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Brazilian Journal of Microbiology

Print version ISSN 1517-8382On-line version ISSN 1678-4405

Braz. J. Microbiol. vol.46 no.1 São Paulo Jan./Mar. 2015

https://doi.org/10.1590/S1517-838246120120462 

Environmental Microbiology

Chemical modification of Aspergillus nigerβ-glucosidase and its catalytic properties

Samia A. Ahmed1 

Nefisa M.A. El-Shayeb1 

Abdel-Gawad M. Hashem2 

Shireen A.A. Saleh1 

Ahmed F. Abdel-Fattah1 

1Department of Chemistry of Natural and Microbial Products, National Research Centre, Cairo, Egypt.

2Microbiology and Immunology Faculty of Pharmacy, Cairo University, Cairo, Egypt.


ABSTRACT

Aspergillus niger β-glucosidase was modified by covalent coupling to periodate activated polysaccharides (glycosylation). The conjugated enzyme to activated starch showed the highest specific activity (128.5 U/mg protein). Compared to the native enzyme, the conjugated form exhibited: a higher optimal reaction temperature, a lower Ea (activation energy), a higher Km (Michaelis constant) and Vmax (maximal reaction rate), and improved thermal stability. The calculated t1/2 (half-life) values of heat in-activation at 60 °C and 70 °C were 245.7 and 54.5 min respectively, whereas at these temperatures the native enzyme was less stable (t1/2of 200.0 and 49.5 min respectively). The conjugated enzyme retained 32.3 and 29.7%, respectively from its initial activity in presence of 5 mM Sodium Dodecyl Sulphate (SDS) and p-Chloro Mercuri Benzoate (p-CMB), while the native enzyme showed a remarkable loss of activity (retained activity 1.61 and 13.7%, respectively). The present work has established the potential of glycosylation to enhance the catalytic properties of β-glucosidase enzyme, making this enzyme potentially feasible for biotechnological applications.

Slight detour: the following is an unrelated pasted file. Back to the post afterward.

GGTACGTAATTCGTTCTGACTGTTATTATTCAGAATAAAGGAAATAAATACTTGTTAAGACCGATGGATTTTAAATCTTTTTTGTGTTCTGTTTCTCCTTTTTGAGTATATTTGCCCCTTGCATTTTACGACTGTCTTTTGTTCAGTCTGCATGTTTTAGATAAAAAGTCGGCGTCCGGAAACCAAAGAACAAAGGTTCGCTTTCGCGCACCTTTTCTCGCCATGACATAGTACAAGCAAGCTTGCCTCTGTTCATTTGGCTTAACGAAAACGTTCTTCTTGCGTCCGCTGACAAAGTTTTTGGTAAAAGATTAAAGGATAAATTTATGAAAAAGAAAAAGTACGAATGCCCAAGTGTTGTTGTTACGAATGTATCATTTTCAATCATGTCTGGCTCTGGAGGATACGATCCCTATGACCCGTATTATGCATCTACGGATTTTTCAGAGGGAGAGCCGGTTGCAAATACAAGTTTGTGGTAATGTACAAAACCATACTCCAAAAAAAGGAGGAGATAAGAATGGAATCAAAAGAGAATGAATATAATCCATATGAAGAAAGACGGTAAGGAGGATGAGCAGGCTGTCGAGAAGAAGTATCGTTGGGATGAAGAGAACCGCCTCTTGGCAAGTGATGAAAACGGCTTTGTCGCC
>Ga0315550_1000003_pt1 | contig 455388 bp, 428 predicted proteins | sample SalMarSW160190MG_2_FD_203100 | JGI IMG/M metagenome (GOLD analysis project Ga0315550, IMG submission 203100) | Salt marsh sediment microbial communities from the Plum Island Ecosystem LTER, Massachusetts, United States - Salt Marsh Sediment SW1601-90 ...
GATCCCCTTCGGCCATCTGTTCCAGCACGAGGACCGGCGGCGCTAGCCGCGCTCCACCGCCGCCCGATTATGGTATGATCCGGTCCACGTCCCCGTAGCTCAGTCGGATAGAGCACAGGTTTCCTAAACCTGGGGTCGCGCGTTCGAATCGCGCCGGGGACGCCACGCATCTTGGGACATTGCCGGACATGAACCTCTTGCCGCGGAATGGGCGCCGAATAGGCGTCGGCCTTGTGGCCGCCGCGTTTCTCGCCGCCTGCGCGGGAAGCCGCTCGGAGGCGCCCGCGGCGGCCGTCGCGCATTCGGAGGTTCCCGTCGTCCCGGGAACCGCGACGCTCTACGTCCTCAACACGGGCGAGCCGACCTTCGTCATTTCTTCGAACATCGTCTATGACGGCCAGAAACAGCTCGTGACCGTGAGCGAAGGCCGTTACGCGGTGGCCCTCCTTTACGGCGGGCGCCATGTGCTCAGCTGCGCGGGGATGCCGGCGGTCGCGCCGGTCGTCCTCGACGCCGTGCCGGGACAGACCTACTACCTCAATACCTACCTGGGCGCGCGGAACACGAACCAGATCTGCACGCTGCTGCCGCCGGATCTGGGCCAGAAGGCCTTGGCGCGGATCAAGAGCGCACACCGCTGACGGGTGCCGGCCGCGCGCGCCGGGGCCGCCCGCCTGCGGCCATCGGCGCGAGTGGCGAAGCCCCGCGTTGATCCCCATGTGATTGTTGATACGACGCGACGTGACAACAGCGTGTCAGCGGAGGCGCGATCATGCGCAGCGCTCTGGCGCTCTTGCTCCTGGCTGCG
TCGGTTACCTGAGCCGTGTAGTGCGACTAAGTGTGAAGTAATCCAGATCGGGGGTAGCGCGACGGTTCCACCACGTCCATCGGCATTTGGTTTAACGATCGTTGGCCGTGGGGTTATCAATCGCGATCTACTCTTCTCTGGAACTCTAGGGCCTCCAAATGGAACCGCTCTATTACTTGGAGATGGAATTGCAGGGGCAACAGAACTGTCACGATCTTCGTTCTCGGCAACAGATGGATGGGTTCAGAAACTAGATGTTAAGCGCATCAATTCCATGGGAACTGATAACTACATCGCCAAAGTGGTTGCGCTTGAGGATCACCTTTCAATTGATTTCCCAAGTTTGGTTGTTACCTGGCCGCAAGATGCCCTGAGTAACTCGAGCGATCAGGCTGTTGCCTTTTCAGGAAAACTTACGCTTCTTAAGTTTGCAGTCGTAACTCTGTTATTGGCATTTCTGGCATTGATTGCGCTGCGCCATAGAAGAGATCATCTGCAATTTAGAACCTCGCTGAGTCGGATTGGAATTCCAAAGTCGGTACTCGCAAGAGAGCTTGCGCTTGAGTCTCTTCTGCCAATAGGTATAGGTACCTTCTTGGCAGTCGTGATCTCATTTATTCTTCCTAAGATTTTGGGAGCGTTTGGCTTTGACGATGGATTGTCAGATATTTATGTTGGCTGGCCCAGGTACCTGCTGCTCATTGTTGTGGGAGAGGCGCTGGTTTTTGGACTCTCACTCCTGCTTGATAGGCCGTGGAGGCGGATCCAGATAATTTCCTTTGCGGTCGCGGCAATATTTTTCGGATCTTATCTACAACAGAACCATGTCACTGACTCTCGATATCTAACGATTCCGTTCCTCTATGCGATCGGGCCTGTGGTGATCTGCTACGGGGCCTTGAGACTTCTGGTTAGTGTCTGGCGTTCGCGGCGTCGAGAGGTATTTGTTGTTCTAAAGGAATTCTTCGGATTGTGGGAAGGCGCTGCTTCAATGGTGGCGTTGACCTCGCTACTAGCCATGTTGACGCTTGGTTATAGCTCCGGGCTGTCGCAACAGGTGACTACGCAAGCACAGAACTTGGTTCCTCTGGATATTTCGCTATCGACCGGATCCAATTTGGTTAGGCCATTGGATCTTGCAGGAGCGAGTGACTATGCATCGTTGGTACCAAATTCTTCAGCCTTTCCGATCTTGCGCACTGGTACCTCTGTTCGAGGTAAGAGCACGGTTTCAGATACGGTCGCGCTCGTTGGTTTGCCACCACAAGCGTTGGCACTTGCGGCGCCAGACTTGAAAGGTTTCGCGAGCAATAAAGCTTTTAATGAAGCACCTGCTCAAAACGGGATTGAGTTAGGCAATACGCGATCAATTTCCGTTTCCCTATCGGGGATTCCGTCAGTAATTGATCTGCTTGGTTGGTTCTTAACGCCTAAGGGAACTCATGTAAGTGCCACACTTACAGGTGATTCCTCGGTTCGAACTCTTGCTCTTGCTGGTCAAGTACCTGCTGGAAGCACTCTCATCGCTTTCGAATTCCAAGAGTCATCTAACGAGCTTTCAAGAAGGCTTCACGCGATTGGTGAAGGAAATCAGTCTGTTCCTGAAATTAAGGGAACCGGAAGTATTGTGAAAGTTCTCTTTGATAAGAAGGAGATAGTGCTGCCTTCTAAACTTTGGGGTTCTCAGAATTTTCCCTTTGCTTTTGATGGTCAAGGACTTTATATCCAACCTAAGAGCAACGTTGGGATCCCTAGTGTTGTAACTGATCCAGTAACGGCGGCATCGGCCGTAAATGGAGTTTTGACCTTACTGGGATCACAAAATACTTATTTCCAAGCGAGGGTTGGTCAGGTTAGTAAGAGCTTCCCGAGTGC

Key words: β-glucosidases; glycosylation; soluble polysaccharides; enzyme stability

Introduction

β-glucosidases are enzymes that hydrolyze cellulose (β-1,4-glucan or β-D- glucosidic linkages) resulting in the formation of glucose, cellobiose, cellooligosaccharides, and the like (Su et al., 2010; Cai et al., 2012). Efficient hydrolysis of cellulose requires the synergistic activities of three types of enzymes: cellobiohydrolase, endo- β-1,4-glucanase, and β-glucosidase (Chauve et al., 2010; Singh et al., 2011; Cai et al., 2012). β-glucosidase (EC 3.2.1.21), catalyses the final step of cellulose hydrolysis (i.e., the breakdown of cellobiose to glucose). The supplementation of this enzyme to cellulose preparations, in order to obtain higher rates and extent of saccharification of cellulose, has been recommended (Wood and Wiseman, 1982). Cellulases have a great application prospect in many fields, such as medicine, textile, chemical engineering, paper engineering, food and fermentation industries, commercial detergents, tobacco, waste water treatment, feed additives etc. (Howard et al., 2003; Su et al., 2010). The application of cellulase has very important significance in solving problems related with raw materials in industry and agriculture, the energy crisis, and environmental pollution and so on (Cai et al., 2012). An efficient cellulose hydrolysis requires a stable β-glucosidase for the utilization of abundant cellulosic waste material on an industrial scale (Rashid and Siddiqui, 1996). There are several major and principally different routes to obtain cellulases with improved stability properties to date: (a) by selecting organisms living in appropriate extreme environments (Huang et al., 2005; Kubartova et al., 2007), (b) by gene recombination and genetic engineering (Liu et al., 2006; Kim et al., 2007), (c) by immobilization (Sinegania et al., 2005; Singh et al., 2011), and (d) by chemical modification (Yang et al., 2009; Cai et al., 2012). Chemical modification is the process of covalent attachment of special groups of modifiers to the side-chain group of certain amino-acid residues in the enzyme. There are few reports about stabilization of β-glucosidase by covalent coupling to soluble polysaccharides (Rashid and Siddiqui, 1998; Abdel-Naby, 1999).